by Greg Krehbiel on 10 August 2011
As a general rule, that is. They might work in some cases, but it seems to me they usually cause more trouble than they solve.
Spain’s experience with solar power is a good example. Even according to NPR, they messed up. (Thanks to Pentamom for the link.) And it’s a bad day when the guys on your side are pointing out your mistakes.
In 2007, the Spanish government offered incentives for solar energy, offering to pay 40 cents for each kilowatt-hour generated by solar power. By comparison, consumers pay about 12 cents per kilowatt-hour at home.
Why would anyone think that’s a good idea?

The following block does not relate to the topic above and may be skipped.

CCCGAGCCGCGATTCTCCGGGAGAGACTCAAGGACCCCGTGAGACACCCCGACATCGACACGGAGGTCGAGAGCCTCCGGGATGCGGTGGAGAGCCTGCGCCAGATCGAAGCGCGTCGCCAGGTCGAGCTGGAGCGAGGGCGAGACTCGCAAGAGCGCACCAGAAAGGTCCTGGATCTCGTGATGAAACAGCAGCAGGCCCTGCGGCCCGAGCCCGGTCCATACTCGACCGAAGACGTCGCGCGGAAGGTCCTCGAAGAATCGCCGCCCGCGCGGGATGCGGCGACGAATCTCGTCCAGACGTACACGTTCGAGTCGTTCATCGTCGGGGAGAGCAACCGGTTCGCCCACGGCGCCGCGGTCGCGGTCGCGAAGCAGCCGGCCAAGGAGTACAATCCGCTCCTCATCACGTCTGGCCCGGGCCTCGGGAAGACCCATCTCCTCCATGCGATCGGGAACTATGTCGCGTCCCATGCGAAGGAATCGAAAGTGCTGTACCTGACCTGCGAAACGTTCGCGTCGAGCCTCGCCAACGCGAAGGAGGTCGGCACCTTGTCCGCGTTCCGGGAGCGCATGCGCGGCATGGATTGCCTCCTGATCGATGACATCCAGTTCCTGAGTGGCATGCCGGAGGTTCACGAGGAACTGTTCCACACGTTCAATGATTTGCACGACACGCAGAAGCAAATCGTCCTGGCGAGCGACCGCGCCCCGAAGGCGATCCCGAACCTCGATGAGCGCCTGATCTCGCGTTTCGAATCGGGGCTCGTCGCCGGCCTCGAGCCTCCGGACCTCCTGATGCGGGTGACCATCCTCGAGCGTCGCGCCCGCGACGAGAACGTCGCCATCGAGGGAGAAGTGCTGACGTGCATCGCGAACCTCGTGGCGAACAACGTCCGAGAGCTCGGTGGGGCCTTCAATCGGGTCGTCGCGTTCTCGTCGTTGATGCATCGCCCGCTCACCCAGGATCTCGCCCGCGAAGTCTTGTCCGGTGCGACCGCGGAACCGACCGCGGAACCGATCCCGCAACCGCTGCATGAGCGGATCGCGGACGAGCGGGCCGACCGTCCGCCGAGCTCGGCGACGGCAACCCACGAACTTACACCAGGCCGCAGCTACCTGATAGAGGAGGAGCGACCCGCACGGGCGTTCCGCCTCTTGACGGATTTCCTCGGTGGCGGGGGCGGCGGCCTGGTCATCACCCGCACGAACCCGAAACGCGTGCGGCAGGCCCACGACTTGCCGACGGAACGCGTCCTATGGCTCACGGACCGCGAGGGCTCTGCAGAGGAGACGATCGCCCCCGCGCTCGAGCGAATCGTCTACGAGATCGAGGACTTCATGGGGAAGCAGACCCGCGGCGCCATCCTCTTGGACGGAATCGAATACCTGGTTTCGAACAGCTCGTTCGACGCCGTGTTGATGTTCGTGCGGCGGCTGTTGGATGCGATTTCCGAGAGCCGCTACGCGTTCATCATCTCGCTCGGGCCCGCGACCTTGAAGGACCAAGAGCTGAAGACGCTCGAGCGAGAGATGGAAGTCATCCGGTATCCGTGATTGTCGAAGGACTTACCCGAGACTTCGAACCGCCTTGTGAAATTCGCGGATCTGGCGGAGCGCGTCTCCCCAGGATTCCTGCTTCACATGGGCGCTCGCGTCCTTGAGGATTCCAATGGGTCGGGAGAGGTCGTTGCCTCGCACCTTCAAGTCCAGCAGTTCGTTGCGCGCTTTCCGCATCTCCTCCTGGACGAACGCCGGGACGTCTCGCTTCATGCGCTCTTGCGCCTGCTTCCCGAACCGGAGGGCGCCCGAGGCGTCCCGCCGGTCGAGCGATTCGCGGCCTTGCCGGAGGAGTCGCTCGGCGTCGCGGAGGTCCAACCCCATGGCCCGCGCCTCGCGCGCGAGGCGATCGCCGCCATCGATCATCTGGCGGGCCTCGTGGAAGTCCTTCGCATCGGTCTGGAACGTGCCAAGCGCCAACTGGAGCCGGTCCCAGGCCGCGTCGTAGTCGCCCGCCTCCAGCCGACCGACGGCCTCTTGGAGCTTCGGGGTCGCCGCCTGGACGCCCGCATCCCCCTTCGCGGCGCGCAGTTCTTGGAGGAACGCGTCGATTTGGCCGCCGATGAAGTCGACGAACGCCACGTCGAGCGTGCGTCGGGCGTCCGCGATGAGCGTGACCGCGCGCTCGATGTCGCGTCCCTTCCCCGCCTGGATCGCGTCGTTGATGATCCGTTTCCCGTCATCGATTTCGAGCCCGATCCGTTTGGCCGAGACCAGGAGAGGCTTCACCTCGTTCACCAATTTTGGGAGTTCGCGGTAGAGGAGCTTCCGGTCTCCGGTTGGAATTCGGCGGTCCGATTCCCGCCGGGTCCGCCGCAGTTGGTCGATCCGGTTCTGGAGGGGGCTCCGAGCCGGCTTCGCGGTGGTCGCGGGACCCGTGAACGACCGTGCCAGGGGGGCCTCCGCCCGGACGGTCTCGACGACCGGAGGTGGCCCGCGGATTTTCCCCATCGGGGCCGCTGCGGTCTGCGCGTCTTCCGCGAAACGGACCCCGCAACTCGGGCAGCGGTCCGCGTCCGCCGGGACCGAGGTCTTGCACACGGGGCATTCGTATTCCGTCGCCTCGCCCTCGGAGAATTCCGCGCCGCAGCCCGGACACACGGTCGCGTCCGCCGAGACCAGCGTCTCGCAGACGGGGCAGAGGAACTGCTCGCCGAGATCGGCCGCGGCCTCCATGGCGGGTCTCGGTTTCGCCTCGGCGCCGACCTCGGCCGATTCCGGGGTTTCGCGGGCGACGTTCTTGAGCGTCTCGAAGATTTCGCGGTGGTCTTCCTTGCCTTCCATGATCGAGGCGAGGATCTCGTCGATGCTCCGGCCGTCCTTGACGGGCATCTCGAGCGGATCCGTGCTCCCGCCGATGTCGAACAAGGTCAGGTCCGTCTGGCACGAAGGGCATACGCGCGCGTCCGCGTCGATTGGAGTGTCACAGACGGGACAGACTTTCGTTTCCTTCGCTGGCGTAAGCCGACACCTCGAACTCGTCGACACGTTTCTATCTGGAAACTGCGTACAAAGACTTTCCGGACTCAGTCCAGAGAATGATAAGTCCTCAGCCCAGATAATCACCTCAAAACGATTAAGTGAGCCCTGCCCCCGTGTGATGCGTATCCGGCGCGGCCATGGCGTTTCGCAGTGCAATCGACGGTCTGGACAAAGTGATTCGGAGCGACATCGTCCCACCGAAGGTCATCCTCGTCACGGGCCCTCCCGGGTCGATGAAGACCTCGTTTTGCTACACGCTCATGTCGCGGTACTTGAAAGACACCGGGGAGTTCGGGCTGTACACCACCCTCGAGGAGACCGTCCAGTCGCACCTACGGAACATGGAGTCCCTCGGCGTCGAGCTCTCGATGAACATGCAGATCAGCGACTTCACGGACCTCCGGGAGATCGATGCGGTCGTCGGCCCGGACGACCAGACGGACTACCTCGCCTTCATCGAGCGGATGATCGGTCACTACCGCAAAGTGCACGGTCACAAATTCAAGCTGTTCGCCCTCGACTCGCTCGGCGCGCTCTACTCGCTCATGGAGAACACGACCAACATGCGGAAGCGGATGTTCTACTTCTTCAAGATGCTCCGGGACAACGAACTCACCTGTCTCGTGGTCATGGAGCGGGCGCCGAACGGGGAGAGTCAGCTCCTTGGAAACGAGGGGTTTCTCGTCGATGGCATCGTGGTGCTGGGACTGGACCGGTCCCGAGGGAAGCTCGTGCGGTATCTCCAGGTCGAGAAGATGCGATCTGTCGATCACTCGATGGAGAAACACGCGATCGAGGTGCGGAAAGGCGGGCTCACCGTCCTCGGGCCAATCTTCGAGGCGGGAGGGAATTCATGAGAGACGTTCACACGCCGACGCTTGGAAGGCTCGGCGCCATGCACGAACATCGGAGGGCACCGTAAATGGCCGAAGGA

I read a report a month or two ago about some European “green” initiative that paid subsidized rates for power generated by renewable sources. “Green energy” companies would build a token solar power station, then put a diesel generator in the basement to do the heavy lifting, and the utility and the energy company would split the subsidy.
That’s not what happened in Spain. There the government-imposed cost differential totally skewed the market. If you invite tons of unreliable, subsidized power into the system, you’re going to cause trouble.
Politicians simply aren’t clever enough to be monkeying around with these things. The crooks will always be too wiley, and the “invisible hand” of the market won’t bow to the superior moral sensibilities of the do-gooding nanny state.
Other reports about Spain’s green energy initiatives are not nearly as polite as the one from NPR. And remember that Obama touted Spain as a model for the U.S.
-- 2011-08-10 » Greg Krehbiel